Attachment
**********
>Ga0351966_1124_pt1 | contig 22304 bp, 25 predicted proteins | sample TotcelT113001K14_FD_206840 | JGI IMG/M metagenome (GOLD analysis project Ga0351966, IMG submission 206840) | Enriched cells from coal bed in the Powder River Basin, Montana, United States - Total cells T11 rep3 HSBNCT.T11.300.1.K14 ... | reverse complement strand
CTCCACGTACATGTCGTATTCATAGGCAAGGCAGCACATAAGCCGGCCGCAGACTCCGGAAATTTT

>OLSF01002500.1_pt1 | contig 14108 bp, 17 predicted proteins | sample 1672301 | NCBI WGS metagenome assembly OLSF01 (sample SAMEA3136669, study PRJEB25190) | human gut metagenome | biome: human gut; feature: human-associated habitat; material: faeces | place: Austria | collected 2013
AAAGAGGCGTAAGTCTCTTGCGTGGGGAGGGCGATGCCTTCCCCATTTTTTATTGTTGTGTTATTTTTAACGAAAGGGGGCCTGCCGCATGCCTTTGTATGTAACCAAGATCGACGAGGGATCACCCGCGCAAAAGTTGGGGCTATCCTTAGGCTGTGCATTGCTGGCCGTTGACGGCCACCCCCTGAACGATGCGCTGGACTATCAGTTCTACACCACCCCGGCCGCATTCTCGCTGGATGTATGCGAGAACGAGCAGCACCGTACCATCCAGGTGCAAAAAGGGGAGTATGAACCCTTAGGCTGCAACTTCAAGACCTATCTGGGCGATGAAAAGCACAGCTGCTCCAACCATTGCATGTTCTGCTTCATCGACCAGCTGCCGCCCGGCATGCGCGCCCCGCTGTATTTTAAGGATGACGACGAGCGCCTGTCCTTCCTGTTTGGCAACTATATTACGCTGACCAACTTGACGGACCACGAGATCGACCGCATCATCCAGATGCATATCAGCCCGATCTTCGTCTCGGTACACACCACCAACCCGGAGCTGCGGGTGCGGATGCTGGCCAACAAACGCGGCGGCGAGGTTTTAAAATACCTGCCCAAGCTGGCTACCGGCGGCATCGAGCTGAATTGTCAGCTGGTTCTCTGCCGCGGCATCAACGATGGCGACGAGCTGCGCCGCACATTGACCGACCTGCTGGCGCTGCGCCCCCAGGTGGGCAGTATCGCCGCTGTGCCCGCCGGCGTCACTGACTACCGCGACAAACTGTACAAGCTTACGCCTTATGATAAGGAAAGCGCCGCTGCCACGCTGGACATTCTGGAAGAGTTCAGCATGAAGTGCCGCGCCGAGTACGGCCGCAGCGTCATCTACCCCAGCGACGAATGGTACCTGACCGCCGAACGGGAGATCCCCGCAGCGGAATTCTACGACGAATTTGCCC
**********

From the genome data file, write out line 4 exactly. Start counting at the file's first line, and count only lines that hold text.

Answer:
AAAGAGGCGTAAGTCTCTTGCGTGGGGAGGGCGATGCCTTCCCCATTTTTTATTGTTGTGTTATTTTTAACGAAAGGGGGCCTGCCGCATGCCTTTGTATGTAACCAAGATCGACGAGGGATCACCCGCGCAAAAGTTGGGGCTATCCTTAGGCTGTGCATTGCTGGCCGTTGACGGCCACCCCCTGAACGATGCGCTGGACTATCAGTTCTACACCACCCCGGCCGCATTCTCGCTGGATGTATGCGAGAACGAGCAGCACCGTACCATCCAGGTGCAAAAAGGGGAGTATGAACCCTTAGGCTGCAACTTCAAGACCTATCTGGGCGATGAAAAGCACAGCTGCTCCAACCATTGCATGTTCTGCTTCATCGACCAGCTGCCGCCCGGCATGCGCGCCCCGCTGTATTTTAAGGATGACGACGAGCGCCTGTCCTTCCTGTTTGGCAACTATATTACGCTGACCAACTTGACGGACCACGAGATCGACCGCATCATCCAGATGCATATCAGCCCGATCTTCGTCTCGGTACACACCACCAACCCGGAGCTGCGGGTGCGGATGCTGGCCAACAAACGCGGCGGCGAGGTTTTAAAATACCTGCCCAAGCTGGCTACCGGCGGCATCGAGCTGAATTGTCAGCTGGTTCTCTGCCGCGGCATCAACGATGGCGACGAGCTGCGCCGCACATTGACCGACCTGCTGGCGCTGCGCCCCCAGGTGGGCAGTATCGCCGCTGTGCCCGCCGGCGTCACTGACTACCGCGACAAACTGTACAAGCTTACGCCTTATGATAAGGAAAGCGCCGCTGCCACGCTGGACATTCTGGAAGAGTTCAGCATGAAGTGCCGCGCCGAGTACGGCCGCAGCGTCATCTACCCCAGCGACGAATGGTACCTGACCGCCGAACGGGAGATCCCCGCAGCGGAATTCTACGACGAATTTGCCC